The first prize recipient, Justin Hill – an Australian-trained architect living in Singapore, captivated the judges with the beauty of his entry and they felt that the intricateness and delicacy of his design concept lent itself to a technically challenging and rewarding tapestry that is well suited to the expertise of the ATW weavers. Second place was awarded to Tiffany Liew, 3rd prize to Sarah Lake Architects, while the people’s choice award went to Andrew Foster and Jessica Kreps.
This year the ATW received an astounding 117 entries from 76 entrants from around the globe, who entered tapestry design concepts for the hypothetical site at the National Gallery of Australia in Canberra designed by architect Colin Madigan and opened in 1982, and extended by Andrew Andersons in 2010.
Antonia Syme, Director of the ATW, congratulated the three impressive prize recipients and applauded all the entrants for their thoughtful and creative responses to the design brief and also for their considered engagement with contemporary tapestry.
“There is a long-standing historical connection between architectural spaces and tapestries. The Tapestry Design Prize for Architects was the brilliant idea of past ATW chair and architect Peter Williams, who wanted to engage with architects and encourage them to reinvigorate the intersection of art and architecture through contemporary tapestry. And we are thrilled to fulfill his vision,” explained Syme.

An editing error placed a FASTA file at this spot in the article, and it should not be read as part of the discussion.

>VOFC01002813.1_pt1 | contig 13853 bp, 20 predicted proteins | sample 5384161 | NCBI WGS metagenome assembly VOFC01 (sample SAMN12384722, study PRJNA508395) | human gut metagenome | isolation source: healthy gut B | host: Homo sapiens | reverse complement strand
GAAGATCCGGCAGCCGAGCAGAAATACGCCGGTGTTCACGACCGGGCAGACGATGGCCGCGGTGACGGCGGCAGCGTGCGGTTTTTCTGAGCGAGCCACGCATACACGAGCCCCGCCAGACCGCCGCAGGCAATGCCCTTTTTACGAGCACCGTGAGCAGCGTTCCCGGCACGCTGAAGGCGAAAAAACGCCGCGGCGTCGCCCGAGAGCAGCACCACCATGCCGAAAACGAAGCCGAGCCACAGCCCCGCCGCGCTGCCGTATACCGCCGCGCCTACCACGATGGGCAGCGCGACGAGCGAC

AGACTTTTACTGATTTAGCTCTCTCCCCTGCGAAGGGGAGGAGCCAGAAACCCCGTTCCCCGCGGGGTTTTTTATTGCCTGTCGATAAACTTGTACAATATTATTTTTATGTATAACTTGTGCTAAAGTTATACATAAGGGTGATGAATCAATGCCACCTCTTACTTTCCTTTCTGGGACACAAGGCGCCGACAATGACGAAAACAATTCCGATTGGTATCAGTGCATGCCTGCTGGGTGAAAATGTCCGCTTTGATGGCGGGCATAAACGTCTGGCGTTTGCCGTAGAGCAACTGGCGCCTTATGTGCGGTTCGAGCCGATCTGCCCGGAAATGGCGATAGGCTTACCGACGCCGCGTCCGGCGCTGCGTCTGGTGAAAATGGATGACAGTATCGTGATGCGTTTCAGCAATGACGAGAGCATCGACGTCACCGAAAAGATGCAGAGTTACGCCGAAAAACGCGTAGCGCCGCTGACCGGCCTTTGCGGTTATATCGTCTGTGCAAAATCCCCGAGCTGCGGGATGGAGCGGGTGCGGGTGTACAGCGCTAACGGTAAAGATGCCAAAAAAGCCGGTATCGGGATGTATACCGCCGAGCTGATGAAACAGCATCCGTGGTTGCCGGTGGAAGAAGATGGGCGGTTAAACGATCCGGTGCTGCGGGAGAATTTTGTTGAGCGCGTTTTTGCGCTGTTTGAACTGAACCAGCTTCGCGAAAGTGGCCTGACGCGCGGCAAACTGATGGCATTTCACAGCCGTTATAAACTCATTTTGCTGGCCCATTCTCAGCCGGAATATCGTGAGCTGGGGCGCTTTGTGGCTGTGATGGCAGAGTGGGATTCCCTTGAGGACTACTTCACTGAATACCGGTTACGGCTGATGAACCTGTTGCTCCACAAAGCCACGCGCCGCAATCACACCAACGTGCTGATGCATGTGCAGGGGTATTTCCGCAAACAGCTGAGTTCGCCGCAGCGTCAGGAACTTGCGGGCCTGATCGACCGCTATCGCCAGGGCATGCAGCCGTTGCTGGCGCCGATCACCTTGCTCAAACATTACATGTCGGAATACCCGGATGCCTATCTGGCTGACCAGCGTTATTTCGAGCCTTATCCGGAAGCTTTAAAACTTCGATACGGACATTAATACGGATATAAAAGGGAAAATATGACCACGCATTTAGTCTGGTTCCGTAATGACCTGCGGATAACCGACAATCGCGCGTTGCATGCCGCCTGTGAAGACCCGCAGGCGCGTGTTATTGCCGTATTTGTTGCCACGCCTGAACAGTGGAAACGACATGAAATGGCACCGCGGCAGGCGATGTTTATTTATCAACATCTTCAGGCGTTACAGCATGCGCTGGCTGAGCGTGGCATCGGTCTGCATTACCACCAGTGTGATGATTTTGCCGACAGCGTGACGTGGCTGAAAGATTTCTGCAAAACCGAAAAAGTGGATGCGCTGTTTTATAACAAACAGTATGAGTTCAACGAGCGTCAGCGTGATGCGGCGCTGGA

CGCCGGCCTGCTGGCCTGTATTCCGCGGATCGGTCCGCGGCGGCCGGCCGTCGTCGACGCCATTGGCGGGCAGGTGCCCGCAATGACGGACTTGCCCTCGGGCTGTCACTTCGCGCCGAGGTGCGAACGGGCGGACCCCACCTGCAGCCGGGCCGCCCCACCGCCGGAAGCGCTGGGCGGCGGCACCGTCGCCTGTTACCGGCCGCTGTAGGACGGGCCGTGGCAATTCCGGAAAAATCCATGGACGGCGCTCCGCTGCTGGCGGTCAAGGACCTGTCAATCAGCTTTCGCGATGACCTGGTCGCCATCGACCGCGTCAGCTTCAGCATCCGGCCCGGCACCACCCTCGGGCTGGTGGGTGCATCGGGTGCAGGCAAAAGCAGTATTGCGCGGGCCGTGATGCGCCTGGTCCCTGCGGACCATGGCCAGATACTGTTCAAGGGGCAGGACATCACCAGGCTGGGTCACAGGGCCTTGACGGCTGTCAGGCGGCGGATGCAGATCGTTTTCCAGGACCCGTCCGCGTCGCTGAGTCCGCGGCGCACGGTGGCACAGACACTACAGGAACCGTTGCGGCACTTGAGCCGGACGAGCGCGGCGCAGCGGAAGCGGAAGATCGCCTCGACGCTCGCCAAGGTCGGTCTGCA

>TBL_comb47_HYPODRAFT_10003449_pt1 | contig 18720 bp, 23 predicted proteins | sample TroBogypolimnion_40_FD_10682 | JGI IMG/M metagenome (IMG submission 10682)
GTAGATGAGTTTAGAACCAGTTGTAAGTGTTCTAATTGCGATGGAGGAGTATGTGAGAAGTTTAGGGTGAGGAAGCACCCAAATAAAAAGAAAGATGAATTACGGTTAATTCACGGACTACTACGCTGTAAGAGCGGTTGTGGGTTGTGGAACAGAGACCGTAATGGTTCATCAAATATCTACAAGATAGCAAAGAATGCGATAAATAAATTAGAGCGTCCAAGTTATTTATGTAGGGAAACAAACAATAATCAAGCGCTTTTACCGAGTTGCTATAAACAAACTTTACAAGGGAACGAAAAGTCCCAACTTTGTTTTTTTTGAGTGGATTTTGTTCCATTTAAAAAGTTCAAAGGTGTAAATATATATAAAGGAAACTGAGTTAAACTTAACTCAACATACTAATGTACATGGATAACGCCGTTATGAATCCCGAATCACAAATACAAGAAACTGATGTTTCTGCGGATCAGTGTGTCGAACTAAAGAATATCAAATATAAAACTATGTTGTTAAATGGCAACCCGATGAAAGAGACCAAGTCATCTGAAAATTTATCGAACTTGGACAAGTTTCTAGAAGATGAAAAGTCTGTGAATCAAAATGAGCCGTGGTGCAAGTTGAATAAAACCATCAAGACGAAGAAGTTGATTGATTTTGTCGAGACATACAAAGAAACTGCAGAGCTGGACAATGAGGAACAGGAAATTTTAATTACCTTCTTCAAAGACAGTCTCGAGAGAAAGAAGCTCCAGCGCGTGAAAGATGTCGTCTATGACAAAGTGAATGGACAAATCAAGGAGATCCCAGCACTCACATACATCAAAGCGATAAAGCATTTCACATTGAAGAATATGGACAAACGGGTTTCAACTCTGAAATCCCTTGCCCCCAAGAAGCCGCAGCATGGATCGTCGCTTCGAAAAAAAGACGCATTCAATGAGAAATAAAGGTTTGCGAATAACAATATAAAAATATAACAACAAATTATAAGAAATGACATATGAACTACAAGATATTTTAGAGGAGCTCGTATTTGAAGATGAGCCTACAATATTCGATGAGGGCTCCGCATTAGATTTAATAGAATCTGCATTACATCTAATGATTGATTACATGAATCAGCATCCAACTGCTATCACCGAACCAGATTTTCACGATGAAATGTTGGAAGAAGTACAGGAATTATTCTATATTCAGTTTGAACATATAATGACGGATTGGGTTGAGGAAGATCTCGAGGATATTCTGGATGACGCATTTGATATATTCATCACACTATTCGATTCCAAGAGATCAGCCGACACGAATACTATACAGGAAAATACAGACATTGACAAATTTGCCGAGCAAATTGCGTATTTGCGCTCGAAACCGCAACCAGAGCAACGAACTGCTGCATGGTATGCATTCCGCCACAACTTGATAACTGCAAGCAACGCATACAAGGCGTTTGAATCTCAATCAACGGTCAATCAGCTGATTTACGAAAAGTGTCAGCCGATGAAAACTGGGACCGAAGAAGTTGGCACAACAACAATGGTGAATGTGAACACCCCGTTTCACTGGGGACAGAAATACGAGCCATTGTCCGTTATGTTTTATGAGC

Judges for the 2016 Tapestry Design Prize for Architects included Emeritus Professor Kay Lawrence AM, John Denton, Julie Ewington, Alice Hampson, Kieran Wong and Brian Zulaikha – who had the difficult task of selecting the finalists and prize recipients from a very imaginative and diverse pool of entries.
The winning design and prize recipients were selected on the basis of artistic merit; ability to engage to a high degree with the unique qualities of tapestry; ability to design a major artwork that responds to a contemporary architectural space; and capacity to celebrate tapestry in architecture, through understanding of materials form, design and collaborative interpretation.
The inaugural Tapestry Design Prize for Architects included the joint-first prize recipient John Wardle Architects with the design concept: Perspectives on a Flat Surface, which has been commissioned by Sydney philanthropist and art collector Judith Neilson AM.
Perspectives on a Flat Surface will eventually hang in Neilson’s new Phoenix Gallery in Sydney and is currently being realised on the loom after extensive collaboration between John Wardle, Alex Peck and the experienced ATW weavers and dyer.
The 2016 Tapestry Design Prize for Architects prize recipients and ten other finalists will exhibit their adventurous design concepts at the ATW in South Melbourne until 21 October. For more information, visit: www.tapestrydesignprize.org for details.
Image: Justin Hill, 22 Temenggong Road, Twilight (supplied)